Campus department brings awareness to eating disorders

UNA participated in the 25th National Eating Disorders Awareness week last week by setting up tables in the GUC with educational literature and health officials to provide more information about possible disorders on campus. The theme this year is “Everybody Knows Somebody.”

Jennifer Berry, LPC, said the main goal of the event for Student Counseling Services is to bring awareness and education about all disorders and their symptoms.

Stickers were handed out that read “My worth isn’t based on a number” to put on scales. Berry also took “Proud 2 be me” pictures that had students holding a sign stating what they loved about themselves.

Disordered eating screenings were held in the Student Recreation Center. Students could attend these screenings to find out if they have symptoms that were progressed enough to be diagnosed with an eating disorder, Berry said.

According to research provided by Student Counseling Services, approximately 25 percent of college-aged women reported to engage in behaviors like binging and purging as a way to manage weight.

An estimated 10 percent of people with eating disorders are men, the reasearch shows.

“(Eating disorders are) pretty big, especially with the college population,” said Shane Lindsey, an MA intern who helped run the event table. “Some people have trouble admitting they have an eating disorder. We are willing to help them. We also want to bring awareness that it isn’t just women suffering.”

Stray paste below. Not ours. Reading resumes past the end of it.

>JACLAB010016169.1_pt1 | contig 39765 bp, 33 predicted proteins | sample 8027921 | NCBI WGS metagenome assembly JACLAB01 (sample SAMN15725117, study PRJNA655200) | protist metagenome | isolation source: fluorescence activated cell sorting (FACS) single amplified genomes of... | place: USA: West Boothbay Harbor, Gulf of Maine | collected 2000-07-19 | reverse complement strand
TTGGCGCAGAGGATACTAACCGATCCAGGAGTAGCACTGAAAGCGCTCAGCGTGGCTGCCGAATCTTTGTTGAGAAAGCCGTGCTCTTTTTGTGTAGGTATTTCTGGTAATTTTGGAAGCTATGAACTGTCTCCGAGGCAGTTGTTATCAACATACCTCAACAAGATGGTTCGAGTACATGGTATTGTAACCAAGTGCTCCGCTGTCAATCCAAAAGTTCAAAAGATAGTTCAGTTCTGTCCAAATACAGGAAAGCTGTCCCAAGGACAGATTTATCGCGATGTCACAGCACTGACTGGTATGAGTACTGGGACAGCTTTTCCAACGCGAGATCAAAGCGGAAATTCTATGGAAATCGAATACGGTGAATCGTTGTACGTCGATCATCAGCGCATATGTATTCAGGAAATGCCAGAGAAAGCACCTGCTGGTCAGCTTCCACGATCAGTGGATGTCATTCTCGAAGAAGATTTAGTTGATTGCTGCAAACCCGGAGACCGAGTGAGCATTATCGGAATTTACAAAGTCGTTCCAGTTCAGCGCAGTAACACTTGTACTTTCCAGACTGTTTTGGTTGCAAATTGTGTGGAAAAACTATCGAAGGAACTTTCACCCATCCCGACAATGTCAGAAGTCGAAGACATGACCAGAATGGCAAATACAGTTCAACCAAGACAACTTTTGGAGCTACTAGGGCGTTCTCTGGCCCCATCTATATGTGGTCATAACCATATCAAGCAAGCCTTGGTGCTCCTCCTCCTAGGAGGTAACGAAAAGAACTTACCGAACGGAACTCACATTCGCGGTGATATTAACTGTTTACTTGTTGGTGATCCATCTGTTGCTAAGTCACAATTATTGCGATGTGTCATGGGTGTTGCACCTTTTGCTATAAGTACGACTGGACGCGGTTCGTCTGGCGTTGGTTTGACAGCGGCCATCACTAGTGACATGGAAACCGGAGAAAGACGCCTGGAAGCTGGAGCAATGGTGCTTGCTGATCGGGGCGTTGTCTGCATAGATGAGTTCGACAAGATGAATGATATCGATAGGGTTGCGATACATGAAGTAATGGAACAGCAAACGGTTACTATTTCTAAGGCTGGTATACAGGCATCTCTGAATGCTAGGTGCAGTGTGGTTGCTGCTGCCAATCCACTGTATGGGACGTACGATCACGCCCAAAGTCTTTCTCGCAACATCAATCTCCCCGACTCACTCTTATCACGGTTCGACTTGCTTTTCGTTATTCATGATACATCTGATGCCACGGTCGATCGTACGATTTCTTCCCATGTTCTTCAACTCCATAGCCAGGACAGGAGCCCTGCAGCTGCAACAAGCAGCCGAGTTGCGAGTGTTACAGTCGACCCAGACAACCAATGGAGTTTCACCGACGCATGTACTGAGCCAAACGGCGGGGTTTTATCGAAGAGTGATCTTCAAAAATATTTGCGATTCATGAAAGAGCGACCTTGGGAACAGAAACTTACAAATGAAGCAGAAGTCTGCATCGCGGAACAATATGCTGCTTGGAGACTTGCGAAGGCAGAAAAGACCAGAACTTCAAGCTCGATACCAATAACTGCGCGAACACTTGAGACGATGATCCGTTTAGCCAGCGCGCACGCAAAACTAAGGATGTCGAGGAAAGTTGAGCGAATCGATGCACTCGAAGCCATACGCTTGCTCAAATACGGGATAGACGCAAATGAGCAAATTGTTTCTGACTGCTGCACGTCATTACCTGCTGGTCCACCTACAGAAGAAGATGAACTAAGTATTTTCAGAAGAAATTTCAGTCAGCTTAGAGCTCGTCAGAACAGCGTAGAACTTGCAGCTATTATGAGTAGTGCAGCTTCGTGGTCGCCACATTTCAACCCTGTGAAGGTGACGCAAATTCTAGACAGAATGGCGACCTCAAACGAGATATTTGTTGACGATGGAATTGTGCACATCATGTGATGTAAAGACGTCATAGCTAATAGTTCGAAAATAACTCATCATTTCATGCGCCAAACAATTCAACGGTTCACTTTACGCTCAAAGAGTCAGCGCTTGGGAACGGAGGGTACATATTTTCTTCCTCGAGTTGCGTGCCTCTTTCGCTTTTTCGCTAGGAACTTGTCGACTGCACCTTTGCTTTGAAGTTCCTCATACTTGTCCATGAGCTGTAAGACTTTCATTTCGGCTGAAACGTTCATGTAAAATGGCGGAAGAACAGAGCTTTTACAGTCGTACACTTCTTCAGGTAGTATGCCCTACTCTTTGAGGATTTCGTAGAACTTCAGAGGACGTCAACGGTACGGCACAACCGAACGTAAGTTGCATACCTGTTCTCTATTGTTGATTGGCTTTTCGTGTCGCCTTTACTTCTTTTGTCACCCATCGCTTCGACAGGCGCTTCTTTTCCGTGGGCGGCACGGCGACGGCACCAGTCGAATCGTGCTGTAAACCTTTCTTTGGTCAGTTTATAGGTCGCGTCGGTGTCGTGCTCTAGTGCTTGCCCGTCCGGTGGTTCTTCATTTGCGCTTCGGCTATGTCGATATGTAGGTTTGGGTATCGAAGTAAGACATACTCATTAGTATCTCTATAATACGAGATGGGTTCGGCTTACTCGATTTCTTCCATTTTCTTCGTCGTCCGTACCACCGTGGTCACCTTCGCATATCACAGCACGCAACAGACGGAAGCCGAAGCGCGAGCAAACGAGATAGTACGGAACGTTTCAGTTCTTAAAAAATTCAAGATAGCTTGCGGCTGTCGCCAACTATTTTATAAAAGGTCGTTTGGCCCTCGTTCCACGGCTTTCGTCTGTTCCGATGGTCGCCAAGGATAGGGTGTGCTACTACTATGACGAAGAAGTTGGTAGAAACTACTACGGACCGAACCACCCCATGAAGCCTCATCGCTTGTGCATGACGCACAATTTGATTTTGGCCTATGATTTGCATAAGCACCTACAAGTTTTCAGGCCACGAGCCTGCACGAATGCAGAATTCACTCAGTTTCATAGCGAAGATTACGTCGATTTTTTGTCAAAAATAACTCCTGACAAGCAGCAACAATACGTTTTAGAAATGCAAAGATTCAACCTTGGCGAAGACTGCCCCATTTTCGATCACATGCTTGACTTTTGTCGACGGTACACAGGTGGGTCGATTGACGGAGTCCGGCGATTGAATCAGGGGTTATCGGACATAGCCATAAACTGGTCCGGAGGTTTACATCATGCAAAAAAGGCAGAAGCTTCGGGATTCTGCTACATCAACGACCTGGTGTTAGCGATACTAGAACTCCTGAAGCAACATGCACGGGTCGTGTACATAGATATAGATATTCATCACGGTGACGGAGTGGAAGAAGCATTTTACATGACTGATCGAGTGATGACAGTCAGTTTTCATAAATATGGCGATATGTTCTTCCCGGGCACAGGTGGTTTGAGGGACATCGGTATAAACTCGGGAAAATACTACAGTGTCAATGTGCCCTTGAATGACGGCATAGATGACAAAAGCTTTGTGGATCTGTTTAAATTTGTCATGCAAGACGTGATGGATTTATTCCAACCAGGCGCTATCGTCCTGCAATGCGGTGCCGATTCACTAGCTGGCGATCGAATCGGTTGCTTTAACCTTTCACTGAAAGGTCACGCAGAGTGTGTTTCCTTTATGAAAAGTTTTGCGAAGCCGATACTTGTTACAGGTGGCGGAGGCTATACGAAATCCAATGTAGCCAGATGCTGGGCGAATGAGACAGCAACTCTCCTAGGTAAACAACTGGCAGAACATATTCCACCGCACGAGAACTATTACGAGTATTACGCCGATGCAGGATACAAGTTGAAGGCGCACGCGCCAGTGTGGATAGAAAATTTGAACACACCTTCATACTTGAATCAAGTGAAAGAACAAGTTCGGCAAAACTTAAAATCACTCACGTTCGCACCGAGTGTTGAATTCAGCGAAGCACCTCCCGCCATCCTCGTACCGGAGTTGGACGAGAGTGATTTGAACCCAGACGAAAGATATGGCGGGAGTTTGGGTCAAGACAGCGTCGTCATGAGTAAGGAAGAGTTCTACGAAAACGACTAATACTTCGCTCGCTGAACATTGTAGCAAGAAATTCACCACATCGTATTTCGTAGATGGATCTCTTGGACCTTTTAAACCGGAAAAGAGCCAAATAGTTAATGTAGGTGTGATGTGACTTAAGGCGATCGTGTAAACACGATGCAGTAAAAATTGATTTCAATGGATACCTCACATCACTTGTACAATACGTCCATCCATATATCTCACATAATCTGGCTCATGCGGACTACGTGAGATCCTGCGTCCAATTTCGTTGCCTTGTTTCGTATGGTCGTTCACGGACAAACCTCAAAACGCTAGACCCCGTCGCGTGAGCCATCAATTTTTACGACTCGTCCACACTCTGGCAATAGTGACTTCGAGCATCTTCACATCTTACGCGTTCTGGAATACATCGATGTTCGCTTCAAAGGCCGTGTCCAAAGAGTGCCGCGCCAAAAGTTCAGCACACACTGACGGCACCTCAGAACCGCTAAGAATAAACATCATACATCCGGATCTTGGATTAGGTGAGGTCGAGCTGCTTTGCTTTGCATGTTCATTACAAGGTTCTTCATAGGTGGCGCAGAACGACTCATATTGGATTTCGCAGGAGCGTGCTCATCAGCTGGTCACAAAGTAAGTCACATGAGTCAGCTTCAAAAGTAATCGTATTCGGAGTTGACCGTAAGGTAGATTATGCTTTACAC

Some UNA students were receptive to the “Proud 2 be me” pictures.

“I’m just being supportive,” said Katie Birth, a criminal justice major at UNA who had her picture taken. “It’s OK to have those feelings of insecurities, but we are all created different for a reason. Why would you want to look like someone else?”

Some UNA students are supportive of people who are suffering from an eating disorder.

“Don’t let the mirror (affect) you or what you see,” said Kayleigh Bonee, an elementary education major at UNA. She had a friend who was constantly accused of being anorexic but never admitted she had a problem.

On March 13, UNA will be hosting an event for eating disorder guidance for families and friends of the people who are suffering from eating disorders, Berry said.

The event will start at 6 p.m. and will include advice from several doctors. It will also provide insight from a recovery standpoint by including advice from a UNA student, Kellie Blew-Jordan.

UNA provides free student counseling through the Health and Wellness service on campus.

Counseling sessions are confidential and can provide help for eating disorders and other issues such as alcohol and substance abuse, relationship problems and suicide prevention.